First Nations - Land Rights and Environmentalism in British Columbia


Iskut elder and stroke victim Jerry Quock being arrested by the RCMP on 15 September 2005 for protecting Klabona, the Sacred Headwaters. He is assisted by Loretta Dennis of the Tl'ogotine Wolf Clan. Nine Tahltan elders and six First Nations supporters were arrested for protesting mining projects by Fortune Minerals and Shell.   Photo: James Dennis 3rd



Lecture in Victoria

Tse Keh Nay


Shell Energy Canada, a subsidiary of Royal Dutch Shell, plans to develop a coalbed methane gas field at the headwaters of the Skeena, Nass, and Stikine rivers - in northwestern British Columbia (BC). The area is has indigenous signifcance as a Sacred Headwaters. See subchapter: Klabona. The Tahltan and Iskut people whose land the Shell mining project will degrade have charged the government and industry with failure to consult and accommodate their aboriginal interests over resource use and development.

Klappan Valley, Tahltan Territory.
Photo: Gary Fiegehen


Klabona blockade, 21 August 2007.
Photo: Klabona Keepers

A Tahltan blockade at Klabona (above) on 21 August 2007 was followed by demonstrations against Shell in the town of Smithers and at the Vancouver courthouse where Shell was asking for an injunction to arrest the indigenous activists. "Shell's project is likely to permanently harm our territory and the salmon, wildlife and cultural activities it supports ... The Sacred Headwaters is the place where our youth learn about our culture, where our elders want to go before they die. It is incredibly important to us" Klabona Keepers.

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Arrest of Tahltan elder, 15 September 2005.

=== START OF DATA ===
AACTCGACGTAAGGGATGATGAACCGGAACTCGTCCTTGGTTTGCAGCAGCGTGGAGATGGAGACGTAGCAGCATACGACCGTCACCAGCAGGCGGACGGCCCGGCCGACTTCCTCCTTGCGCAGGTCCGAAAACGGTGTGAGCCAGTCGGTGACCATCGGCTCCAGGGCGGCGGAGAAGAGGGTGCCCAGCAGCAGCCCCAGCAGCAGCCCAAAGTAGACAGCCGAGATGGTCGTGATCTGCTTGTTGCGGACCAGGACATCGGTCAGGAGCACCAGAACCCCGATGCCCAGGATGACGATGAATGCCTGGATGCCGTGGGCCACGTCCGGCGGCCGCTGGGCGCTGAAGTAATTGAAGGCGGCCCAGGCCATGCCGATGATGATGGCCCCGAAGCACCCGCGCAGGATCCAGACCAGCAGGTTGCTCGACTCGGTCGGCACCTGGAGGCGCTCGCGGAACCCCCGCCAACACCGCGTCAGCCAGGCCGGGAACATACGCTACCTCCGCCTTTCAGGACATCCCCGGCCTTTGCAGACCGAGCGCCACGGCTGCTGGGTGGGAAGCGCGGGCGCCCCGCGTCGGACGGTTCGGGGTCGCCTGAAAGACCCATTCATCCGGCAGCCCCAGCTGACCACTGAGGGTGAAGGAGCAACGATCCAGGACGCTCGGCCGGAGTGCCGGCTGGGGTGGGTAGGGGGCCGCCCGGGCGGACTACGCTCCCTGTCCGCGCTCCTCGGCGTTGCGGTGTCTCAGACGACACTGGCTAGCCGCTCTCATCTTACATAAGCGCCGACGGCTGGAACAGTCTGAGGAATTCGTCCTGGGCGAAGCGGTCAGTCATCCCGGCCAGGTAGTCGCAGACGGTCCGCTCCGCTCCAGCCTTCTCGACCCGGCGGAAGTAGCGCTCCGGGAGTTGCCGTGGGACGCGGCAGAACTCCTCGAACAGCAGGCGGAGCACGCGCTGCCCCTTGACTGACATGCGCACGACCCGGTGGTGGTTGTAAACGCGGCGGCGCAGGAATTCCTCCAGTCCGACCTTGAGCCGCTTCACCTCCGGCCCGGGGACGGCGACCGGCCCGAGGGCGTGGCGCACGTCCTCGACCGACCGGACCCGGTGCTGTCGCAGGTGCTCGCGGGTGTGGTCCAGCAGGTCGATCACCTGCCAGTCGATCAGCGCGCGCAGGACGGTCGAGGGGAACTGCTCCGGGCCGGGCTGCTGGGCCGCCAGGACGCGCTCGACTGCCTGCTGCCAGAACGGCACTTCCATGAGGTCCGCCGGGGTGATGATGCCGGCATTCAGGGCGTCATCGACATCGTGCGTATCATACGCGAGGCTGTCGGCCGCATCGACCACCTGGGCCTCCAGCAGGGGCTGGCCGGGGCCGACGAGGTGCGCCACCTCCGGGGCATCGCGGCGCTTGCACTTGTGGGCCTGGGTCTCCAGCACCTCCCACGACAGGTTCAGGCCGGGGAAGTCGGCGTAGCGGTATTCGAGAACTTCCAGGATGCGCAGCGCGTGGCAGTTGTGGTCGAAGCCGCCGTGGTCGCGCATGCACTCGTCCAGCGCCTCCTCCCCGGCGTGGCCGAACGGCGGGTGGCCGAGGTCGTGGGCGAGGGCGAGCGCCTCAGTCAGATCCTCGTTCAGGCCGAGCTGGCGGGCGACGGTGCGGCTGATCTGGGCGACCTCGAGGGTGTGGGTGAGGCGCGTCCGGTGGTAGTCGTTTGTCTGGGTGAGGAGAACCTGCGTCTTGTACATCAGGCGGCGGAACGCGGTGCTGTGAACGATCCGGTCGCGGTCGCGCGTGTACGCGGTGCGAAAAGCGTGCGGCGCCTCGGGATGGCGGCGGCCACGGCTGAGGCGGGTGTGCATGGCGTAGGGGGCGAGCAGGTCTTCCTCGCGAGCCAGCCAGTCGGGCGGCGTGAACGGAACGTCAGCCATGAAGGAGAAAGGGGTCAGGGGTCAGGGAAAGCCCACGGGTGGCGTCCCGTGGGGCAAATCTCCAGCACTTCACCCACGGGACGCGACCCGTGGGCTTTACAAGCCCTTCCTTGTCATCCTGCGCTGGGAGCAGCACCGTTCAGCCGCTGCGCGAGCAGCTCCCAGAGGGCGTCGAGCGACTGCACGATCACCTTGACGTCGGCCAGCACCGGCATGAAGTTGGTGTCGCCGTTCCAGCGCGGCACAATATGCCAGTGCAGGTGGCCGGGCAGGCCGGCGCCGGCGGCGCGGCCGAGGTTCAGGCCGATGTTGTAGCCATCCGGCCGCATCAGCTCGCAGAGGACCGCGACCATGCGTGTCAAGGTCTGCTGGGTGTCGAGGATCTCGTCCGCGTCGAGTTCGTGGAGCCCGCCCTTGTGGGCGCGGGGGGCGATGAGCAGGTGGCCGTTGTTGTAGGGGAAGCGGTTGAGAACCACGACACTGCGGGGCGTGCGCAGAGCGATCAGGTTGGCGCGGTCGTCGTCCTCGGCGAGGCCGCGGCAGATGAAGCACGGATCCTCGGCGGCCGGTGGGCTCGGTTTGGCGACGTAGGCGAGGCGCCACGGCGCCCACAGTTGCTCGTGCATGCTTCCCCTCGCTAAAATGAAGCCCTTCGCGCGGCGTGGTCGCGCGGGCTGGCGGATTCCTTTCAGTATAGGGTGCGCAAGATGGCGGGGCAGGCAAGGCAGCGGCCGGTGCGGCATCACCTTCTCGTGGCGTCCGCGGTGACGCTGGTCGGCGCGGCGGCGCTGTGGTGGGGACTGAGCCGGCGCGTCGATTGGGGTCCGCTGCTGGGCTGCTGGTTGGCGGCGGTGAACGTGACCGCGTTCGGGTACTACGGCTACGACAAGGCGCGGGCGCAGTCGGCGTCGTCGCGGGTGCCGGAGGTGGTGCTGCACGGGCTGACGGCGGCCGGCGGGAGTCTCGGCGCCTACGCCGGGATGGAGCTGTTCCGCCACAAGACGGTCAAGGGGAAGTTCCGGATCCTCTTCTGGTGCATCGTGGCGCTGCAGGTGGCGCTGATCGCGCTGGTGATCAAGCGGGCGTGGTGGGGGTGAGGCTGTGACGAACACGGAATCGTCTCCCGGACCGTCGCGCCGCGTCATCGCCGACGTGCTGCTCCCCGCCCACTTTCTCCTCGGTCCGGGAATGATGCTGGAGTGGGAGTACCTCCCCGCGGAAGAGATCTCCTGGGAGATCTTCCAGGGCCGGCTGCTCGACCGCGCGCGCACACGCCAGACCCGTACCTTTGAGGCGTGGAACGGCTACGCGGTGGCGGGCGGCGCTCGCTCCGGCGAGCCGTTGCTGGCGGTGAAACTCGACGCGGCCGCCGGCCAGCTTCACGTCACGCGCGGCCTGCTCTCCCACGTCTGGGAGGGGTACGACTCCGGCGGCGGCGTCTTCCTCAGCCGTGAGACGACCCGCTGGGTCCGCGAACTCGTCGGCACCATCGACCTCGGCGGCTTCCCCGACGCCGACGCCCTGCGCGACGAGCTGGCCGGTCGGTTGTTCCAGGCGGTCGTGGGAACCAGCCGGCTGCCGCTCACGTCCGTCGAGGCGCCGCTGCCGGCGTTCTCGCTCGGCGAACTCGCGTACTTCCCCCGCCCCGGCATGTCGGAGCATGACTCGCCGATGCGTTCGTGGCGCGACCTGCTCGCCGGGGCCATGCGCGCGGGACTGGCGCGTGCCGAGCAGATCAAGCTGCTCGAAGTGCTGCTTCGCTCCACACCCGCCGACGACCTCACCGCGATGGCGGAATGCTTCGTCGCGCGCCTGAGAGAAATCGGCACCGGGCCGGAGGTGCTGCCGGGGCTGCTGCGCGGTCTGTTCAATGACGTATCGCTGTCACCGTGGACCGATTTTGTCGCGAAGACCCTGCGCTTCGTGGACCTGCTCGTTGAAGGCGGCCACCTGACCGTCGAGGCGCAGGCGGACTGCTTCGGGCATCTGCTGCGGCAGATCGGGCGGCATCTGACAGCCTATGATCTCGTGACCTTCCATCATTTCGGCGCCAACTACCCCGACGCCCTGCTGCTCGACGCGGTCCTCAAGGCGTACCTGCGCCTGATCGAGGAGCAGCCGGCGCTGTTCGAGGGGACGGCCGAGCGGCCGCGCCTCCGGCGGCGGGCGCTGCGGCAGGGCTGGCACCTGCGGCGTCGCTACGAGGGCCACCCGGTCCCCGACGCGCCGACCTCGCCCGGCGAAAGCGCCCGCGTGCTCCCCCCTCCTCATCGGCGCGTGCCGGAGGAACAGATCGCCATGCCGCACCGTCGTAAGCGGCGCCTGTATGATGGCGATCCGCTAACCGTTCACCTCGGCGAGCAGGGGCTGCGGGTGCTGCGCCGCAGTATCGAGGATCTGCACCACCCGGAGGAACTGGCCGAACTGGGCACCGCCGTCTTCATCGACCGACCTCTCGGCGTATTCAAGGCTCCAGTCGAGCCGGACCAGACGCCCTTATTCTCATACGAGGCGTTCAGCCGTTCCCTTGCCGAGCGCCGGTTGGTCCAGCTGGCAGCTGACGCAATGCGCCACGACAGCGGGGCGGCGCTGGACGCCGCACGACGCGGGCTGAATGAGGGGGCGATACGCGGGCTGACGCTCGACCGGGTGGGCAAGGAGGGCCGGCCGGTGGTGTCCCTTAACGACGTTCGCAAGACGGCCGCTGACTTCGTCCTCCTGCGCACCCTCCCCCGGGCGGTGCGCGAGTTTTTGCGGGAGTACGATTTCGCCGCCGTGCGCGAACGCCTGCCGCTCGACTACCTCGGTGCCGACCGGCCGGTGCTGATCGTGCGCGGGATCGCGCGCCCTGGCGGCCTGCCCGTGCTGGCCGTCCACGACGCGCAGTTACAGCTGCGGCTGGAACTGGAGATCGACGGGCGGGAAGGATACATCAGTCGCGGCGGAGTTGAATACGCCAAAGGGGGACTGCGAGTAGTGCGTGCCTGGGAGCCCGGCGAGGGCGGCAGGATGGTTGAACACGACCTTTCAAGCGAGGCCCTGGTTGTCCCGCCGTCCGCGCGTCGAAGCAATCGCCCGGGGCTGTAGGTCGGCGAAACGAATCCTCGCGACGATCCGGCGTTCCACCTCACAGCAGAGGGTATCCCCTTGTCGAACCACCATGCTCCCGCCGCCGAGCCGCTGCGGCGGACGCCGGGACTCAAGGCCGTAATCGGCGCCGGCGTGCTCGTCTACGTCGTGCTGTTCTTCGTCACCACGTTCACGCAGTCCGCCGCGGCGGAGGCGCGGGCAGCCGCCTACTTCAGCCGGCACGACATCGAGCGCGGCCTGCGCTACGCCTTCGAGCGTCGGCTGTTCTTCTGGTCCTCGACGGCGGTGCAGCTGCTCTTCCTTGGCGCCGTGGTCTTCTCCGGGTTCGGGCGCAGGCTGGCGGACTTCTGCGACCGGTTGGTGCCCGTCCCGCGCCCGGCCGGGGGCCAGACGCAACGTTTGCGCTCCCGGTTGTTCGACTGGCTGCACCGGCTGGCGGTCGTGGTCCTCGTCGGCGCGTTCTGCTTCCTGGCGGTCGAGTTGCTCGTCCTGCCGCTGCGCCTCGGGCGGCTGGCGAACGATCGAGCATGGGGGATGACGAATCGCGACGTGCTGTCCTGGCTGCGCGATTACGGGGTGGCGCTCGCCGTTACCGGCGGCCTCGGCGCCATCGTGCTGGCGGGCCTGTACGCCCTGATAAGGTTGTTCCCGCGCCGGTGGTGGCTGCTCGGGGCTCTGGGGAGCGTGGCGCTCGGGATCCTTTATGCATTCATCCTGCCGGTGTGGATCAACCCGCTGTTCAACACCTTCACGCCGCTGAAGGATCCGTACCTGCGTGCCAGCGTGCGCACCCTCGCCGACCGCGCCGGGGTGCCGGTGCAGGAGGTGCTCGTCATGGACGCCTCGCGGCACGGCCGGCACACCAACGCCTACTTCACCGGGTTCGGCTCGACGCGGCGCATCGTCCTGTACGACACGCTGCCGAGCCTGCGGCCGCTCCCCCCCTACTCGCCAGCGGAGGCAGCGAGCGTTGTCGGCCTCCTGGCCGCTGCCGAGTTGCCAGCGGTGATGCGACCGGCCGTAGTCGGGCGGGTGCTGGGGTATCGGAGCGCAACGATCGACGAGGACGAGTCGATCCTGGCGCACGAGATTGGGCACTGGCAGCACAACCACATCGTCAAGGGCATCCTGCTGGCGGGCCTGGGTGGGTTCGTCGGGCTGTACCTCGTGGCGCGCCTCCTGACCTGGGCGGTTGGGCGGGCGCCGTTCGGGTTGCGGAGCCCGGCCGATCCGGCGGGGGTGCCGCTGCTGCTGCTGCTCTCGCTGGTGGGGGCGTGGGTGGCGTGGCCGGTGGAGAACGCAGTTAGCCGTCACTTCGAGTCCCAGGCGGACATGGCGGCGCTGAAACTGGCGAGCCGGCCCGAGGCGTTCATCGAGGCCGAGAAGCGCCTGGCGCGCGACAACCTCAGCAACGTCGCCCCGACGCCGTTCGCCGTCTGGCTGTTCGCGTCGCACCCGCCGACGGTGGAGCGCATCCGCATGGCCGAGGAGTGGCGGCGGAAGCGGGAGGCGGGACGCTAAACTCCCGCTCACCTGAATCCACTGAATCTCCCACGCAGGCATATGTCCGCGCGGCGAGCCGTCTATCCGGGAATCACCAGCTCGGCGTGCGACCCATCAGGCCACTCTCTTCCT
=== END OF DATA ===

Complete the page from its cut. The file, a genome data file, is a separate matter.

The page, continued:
Photo: Klabona Keepers


British Columbia: Nigeria North?
YouTube (Click to view)


The transnational oil and gas industry began operating in the Klappan coalbed and methane gas field in the 1980s with Gulf Oil (right). In 2001 the Klappan mine was bought by Fortune Minerals. First Nations communities in Northwest BC are all under pressure by the sudden increase in value of minerals, coal and gas. The Wet'suwet'en issued a strong rejection on 21 February 2007: "After careful consideration of the risks and benefits of coalbed methane, we have unanimously decided to oppose the tenure for the Telkwa coalbed methane project" Office of the Wet'suwet'en.

Wet'suwet'en protest, Calgary, 24 November 2006.
Photo: Taylor Bachrach


Gulf Oil's proposal for Klappan, 1980s.
Illustration: Gulf Oil

"Cease and Desist" mining was the message delivered by three Wet'suwet'en chiefs to the head office of the Norwest Corporation in Calgary, Alberta on 24 November 2006 (left). From the left: Chief Madeek (Jeff Brown), Chief Woos (Roy Morris) and Chief Kloum Khun (Alphonse Gagnon).

Cross tribal support between First Nations is growing in Northwest BC as more and more proposed resource development projects are bombarding the traditional territories of the indigenous peoples. To support their First Nations neighbours, Wet'suwet'en members witnessed the serving of an injunction on Tahltan protesters at the Klappan blockade near the community of Iskut on 9 September 2006.

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Wet'suwet'en Chiefs opposed to coalbed mining.
Photo: Office of the Wet'suwet'en